Expert network firms source subject matter experts from various domains and pair them with clients seeking topical or industry insights. They typically charge clients up to $1,200 per hour, and pay the expert $100 to $500 an hour. I founded Circle of Experts, an expert network that I sold to Evalueserve.

The expert network industry has grown an average 4.5% annually between 2015 and 2020, its market size topping $1.3 billion in 2020. While the major clients were initially hedge funds and private equity firms, consulting firms now comprise 32% of total demand for expert network services.

Inex One, an expert network marketplace, has compiled a list of 80 expert networks, summarized in the graphic below:

80 expert networks
Image Credits: Inex One and Integrity Research

The largest expert networks include: GLG, which accounts for approximately 50% of the industry’s revenue; AlphaSights is the second biggest generalist expert network; Guidepoint services six major categories of clients globally across several industries; and Third Bridge hires and retains talent to “democratize the world’s human insights and upend the traditional research model.”

Other notable expert networks include Atheneum Partners, Coleman Research Group, Dialectica, ENG, Lynk Global, Mosaic, PreScouter, ProSapient and Tegus. There are also expert networks with sector or geography specialization. For example, SERMO is a global social media network for physicians to exchange knowledge and share challenging patient cases, and connects startups to experts in building new businesses.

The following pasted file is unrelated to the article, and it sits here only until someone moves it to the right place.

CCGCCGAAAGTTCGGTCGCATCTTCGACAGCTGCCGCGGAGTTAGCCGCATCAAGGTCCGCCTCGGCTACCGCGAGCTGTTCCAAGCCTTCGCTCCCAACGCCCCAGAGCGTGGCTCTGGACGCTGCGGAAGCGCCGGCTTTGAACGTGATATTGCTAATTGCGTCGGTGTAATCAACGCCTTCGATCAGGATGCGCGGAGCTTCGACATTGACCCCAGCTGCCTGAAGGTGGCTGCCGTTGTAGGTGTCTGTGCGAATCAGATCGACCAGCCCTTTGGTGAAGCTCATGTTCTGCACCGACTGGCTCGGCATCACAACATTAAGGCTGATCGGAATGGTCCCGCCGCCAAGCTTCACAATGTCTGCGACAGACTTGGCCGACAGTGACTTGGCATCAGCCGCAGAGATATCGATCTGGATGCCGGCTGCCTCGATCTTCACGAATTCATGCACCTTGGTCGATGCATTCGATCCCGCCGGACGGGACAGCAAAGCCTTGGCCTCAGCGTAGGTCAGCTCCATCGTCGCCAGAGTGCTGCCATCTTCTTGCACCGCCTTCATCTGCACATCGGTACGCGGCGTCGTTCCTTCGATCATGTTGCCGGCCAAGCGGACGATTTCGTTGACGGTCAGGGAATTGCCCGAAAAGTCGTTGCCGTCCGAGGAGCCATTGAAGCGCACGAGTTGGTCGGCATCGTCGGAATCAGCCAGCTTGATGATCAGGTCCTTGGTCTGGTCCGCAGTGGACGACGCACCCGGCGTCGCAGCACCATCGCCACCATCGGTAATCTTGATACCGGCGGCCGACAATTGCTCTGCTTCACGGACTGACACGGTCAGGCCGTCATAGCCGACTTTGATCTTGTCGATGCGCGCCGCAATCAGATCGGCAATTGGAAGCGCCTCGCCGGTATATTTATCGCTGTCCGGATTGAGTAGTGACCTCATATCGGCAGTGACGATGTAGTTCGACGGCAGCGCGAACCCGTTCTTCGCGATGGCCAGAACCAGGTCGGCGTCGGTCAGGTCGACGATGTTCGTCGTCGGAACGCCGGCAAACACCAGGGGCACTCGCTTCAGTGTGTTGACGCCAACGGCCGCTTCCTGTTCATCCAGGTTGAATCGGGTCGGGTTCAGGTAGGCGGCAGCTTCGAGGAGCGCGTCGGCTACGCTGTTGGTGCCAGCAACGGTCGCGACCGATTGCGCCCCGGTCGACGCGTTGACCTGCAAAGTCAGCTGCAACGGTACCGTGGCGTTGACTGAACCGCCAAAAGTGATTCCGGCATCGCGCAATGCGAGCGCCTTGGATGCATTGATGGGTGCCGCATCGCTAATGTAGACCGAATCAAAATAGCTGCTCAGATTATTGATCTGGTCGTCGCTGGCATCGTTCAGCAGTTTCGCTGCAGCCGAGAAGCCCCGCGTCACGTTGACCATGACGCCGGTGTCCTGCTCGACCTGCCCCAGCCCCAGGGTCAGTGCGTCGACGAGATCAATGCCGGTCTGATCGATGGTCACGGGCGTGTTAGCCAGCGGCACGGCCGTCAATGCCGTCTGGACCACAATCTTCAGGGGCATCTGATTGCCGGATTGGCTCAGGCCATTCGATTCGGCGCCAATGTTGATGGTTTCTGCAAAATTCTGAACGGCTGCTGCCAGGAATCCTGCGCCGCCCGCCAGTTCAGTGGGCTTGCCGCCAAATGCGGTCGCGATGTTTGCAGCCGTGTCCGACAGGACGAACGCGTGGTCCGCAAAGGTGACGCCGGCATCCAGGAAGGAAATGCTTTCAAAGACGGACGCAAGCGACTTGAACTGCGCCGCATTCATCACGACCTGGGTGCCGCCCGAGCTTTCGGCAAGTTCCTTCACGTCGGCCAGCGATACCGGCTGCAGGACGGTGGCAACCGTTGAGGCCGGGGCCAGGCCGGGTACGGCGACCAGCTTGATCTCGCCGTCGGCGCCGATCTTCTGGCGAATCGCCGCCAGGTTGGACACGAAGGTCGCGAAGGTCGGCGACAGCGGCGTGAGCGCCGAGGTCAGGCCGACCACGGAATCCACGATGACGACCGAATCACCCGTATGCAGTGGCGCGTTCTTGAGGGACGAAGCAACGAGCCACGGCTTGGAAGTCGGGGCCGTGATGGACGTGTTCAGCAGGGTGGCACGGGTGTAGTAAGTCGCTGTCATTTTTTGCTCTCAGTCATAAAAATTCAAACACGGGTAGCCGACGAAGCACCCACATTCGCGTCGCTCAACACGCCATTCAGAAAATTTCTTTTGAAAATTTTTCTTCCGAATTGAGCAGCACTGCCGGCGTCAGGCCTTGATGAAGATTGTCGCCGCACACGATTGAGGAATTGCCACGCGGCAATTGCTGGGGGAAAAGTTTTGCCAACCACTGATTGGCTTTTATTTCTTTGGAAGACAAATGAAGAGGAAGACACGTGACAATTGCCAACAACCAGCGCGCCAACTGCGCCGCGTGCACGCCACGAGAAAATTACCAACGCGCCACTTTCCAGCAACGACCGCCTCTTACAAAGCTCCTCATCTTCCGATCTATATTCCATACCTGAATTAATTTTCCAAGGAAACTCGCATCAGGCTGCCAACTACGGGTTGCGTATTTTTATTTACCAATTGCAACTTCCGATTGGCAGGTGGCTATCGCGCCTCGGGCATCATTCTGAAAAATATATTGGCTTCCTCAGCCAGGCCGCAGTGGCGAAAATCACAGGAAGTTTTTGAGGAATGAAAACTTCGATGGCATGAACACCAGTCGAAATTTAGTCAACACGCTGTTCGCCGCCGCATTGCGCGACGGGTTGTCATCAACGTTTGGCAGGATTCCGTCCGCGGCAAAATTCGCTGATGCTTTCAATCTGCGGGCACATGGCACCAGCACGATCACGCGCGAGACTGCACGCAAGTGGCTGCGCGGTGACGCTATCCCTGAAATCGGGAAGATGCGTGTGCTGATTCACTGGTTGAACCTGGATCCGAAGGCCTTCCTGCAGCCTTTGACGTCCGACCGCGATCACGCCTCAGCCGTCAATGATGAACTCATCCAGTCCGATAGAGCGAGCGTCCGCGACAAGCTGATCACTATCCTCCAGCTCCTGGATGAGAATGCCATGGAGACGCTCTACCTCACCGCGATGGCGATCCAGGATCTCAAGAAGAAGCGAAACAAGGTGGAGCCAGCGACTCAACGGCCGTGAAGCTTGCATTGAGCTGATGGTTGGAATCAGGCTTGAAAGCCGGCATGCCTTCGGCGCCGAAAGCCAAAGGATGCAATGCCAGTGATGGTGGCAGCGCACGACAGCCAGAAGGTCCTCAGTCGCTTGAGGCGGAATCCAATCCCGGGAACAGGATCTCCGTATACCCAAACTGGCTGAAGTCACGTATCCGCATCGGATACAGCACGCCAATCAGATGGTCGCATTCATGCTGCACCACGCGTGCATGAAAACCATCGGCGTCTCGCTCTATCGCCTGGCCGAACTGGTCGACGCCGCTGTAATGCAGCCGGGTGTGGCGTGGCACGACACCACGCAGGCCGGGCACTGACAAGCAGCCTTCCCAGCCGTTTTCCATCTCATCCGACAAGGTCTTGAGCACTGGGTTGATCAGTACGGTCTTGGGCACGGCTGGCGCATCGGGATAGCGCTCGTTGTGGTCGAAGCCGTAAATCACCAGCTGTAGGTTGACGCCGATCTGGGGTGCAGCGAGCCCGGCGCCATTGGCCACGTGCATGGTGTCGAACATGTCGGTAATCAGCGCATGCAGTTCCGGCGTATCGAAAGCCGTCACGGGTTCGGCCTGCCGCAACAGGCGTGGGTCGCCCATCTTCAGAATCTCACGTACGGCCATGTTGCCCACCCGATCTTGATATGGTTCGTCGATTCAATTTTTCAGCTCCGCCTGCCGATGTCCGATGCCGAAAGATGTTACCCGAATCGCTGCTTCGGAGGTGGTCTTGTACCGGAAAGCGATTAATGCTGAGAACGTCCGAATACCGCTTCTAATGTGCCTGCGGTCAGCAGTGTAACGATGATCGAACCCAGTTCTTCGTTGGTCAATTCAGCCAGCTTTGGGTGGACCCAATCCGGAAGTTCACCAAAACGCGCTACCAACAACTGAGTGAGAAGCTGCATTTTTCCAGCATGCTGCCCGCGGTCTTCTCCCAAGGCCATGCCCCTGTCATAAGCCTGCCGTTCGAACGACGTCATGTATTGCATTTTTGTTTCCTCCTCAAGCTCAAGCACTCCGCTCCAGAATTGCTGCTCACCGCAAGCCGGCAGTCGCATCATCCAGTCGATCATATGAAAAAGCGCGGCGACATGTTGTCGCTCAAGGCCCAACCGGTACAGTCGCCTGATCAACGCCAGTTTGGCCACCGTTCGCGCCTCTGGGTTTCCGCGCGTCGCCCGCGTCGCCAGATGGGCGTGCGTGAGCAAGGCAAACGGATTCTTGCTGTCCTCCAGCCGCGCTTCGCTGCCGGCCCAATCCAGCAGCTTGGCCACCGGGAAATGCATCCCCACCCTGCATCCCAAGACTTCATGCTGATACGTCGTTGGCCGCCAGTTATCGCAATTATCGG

You also have The Expert Institute, which helps law firms and lawyers find expert witnesses for legal cases, while Kingfish Group specializes in servicing the private equity industry, and CAPVision is a primary research firm with a strong focus on Asia.

As an independent consultant, working with expert networks allows you to interact and learn from professional investors, industry consultants and corporations; earn competitive compensation; and receive referral fees for introducing colleagues. Typically, you’ll share your expertise in five main ways: phone calls, presentations/in-person meetings, surveys, white papers and in-depth consulting projects.

Joining an expert network also saves you both time and financial resources. There is no membership fee to obtain access to potential projects with the expert network’s clients. There are also minimal marketing costs. While you should be proactive about being top of mind for the kind of projects you’d like to work on, the expert network will pair you with a client if there’s a match. You also don’t have to spend time on negotiating or chasing payment, as the client pays upfront and the firm takes care of this for you.